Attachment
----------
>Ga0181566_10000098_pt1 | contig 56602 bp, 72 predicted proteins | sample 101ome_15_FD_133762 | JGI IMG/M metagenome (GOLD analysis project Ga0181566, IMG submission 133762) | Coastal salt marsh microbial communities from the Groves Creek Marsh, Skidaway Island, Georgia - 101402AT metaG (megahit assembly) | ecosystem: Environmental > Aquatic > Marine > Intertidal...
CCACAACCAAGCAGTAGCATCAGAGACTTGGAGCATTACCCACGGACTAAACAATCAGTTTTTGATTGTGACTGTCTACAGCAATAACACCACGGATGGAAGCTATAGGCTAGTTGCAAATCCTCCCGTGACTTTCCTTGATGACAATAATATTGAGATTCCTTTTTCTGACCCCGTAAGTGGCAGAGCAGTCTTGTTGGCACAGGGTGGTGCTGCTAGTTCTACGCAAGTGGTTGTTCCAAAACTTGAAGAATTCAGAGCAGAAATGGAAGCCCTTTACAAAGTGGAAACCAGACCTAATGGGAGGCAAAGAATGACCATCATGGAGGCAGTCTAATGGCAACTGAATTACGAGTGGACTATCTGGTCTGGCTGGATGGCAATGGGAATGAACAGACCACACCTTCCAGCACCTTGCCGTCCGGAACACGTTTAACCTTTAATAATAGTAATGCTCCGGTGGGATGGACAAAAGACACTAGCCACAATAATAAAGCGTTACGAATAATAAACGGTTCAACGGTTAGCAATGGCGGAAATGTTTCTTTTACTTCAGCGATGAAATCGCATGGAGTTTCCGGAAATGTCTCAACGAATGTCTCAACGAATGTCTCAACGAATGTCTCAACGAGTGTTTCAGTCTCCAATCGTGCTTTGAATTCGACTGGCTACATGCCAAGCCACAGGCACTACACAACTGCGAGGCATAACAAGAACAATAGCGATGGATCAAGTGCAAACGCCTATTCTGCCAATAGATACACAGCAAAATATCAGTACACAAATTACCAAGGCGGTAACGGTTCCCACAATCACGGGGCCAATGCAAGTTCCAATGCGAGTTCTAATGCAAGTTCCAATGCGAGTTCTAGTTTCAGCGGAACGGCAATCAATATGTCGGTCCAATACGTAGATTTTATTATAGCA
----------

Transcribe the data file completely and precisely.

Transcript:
>Ga0181566_10000098_pt1 | contig 56602 bp, 72 predicted proteins | sample 101ome_15_FD_133762 | JGI IMG/M metagenome (GOLD analysis project Ga0181566, IMG submission 133762) | Coastal salt marsh microbial communities from the Groves Creek Marsh, Skidaway Island, Georgia - 101402AT metaG (megahit assembly) | ecosystem: Environmental > Aquatic > Marine > Intertidal...
CCACAACCAAGCAGTAGCATCAGAGACTTGGAGCATTACCCACGGACTAAACAATCAGTTTTTGATTGTGACTGTCTACAGCAATAACACCACGGATGGAAGCTATAGGCTAGTTGCAAATCCTCCCGTGACTTTCCTTGATGACAATAATATTGAGATTCCTTTTTCTGACCCCGTAAGTGGCAGAGCAGTCTTGTTGGCACAGGGTGGTGCTGCTAGTTCTACGCAAGTGGTTGTTCCAAAACTTGAAGAATTCAGAGCAGAAATGGAAGCCCTTTACAAAGTGGAAACCAGACCTAATGGGAGGCAAAGAATGACCATCATGGAGGCAGTCTAATGGCAACTGAATTACGAGTGGACTATCTGGTCTGGCTGGATGGCAATGGGAATGAACAGACCACACCTTCCAGCACCTTGCCGTCCGGAACACGTTTAACCTTTAATAATAGTAATGCTCCGGTGGGATGGACAAAAGACACTAGCCACAATAATAAAGCGTTACGAATAATAAACGGTTCAACGGTTAGCAATGGCGGAAATGTTTCTTTTACTTCAGCGATGAAATCGCATGGAGTTTCCGGAAATGTCTCAACGAATGTCTCAACGAATGTCTCAACGAATGTCTCAACGAGTGTTTCAGTCTCCAATCGTGCTTTGAATTCGACTGGCTACATGCCAAGCCACAGGCACTACACAACTGCGAGGCATAACAAGAACAATAGCGATGGATCAAGTGCAAACGCCTATTCTGCCAATAGATACACAGCAAAATATCAGTACACAAATTACCAAGGCGGTAACGGTTCCCACAATCACGGGGCCAATGCAAGTTCCAATGCGAGTTCTAATGCAAGTTCCAATGCGAGTTCTAGTTTCAGCGGAACGGCAATCAATATGTCGGTCCAATACGTAGATTTTATTATAGCA